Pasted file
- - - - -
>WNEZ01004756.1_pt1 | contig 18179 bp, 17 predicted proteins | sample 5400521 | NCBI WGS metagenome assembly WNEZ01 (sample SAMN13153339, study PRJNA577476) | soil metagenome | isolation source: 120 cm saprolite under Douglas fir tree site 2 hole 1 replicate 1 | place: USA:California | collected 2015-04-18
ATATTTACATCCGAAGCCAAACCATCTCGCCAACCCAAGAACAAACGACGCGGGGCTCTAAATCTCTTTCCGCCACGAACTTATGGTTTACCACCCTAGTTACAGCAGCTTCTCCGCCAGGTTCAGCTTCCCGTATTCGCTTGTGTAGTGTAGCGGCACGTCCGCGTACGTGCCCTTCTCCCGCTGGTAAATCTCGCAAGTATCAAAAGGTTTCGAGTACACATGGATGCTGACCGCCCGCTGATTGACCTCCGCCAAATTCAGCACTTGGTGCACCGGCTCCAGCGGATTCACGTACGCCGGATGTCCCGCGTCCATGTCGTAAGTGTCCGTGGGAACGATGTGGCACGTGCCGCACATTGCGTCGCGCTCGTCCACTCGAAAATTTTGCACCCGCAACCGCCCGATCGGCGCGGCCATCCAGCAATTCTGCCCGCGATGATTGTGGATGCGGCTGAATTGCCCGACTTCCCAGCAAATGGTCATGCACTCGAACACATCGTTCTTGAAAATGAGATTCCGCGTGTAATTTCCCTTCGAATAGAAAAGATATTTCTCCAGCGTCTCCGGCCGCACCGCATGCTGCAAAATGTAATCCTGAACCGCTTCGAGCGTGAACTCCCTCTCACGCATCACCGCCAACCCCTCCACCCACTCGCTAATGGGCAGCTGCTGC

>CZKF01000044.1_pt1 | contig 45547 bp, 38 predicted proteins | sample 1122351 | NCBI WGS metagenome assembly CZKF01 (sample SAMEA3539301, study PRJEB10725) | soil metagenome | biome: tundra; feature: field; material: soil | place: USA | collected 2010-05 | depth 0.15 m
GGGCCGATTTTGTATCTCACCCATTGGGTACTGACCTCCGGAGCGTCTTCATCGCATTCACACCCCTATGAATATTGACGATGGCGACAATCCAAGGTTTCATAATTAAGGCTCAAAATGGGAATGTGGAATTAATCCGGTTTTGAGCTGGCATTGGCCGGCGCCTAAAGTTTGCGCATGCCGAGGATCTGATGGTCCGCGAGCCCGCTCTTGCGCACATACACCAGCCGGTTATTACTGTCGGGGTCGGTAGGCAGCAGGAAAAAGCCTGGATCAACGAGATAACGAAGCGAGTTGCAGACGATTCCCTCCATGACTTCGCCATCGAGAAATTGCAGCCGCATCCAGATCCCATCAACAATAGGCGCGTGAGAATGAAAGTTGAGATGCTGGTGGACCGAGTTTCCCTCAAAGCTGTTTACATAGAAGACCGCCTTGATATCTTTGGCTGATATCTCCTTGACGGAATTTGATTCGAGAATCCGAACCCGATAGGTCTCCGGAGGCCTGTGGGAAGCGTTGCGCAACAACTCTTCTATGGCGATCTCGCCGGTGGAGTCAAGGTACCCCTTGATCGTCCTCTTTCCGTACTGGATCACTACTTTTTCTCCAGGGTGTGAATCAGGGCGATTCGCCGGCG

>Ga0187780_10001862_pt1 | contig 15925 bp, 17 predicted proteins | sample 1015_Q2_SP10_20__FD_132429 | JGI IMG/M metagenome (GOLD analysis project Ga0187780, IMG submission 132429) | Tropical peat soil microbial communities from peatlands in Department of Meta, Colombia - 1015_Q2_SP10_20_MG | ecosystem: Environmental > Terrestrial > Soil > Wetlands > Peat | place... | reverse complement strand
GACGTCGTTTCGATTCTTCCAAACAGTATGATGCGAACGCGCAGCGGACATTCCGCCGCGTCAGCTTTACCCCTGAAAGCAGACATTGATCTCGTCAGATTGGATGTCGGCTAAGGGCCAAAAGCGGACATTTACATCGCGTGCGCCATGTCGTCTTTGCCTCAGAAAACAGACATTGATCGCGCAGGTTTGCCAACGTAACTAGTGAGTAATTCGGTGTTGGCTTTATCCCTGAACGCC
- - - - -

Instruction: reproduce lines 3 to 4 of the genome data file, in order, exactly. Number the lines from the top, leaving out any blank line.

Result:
>CZKF01000044.1_pt1 | contig 45547 bp, 38 predicted proteins | sample 1122351 | NCBI WGS metagenome assembly CZKF01 (sample SAMEA3539301, study PRJEB10725) | soil metagenome | biome: tundra; feature: field; material: soil | place: USA | collected 2010-05 | depth 0.15 m
GGGCCGATTTTGTATCTCACCCATTGGGTACTGACCTCCGGAGCGTCTTCATCGCATTCACACCCCTATGAATATTGACGATGGCGACAATCCAAGGTTTCATAATTAAGGCTCAAAATGGGAATGTGGAATTAATCCGGTTTTGAGCTGGCATTGGCCGGCGCCTAAAGTTTGCGCATGCCGAGGATCTGATGGTCCGCGAGCCCGCTCTTGCGCACATACACCAGCCGGTTATTACTGTCGGGGTCGGTAGGCAGCAGGAAAAAGCCTGGATCAACGAGATAACGAAGCGAGTTGCAGACGATTCCCTCCATGACTTCGCCATCGAGAAATTGCAGCCGCATCCAGATCCCATCAACAATAGGCGCGTGAGAATGAAAGTTGAGATGCTGGTGGACCGAGTTTCCCTCAAAGCTGTTTACATAGAAGACCGCCTTGATATCTTTGGCTGATATCTCCTTGACGGAATTTGATTCGAGAATCCGAACCCGATAGGTCTCCGGAGGCCTGTGGGAAGCGTTGCGCAACAACTCTTCTATGGCGATCTCGCCGGTGGAGTCAAGGTACCCCTTGATCGTCCTCTTTCCGTACTGGATCACTACTTTTTCTCCAGGGTGTGAATCAGGGCGATTCGCCGGCG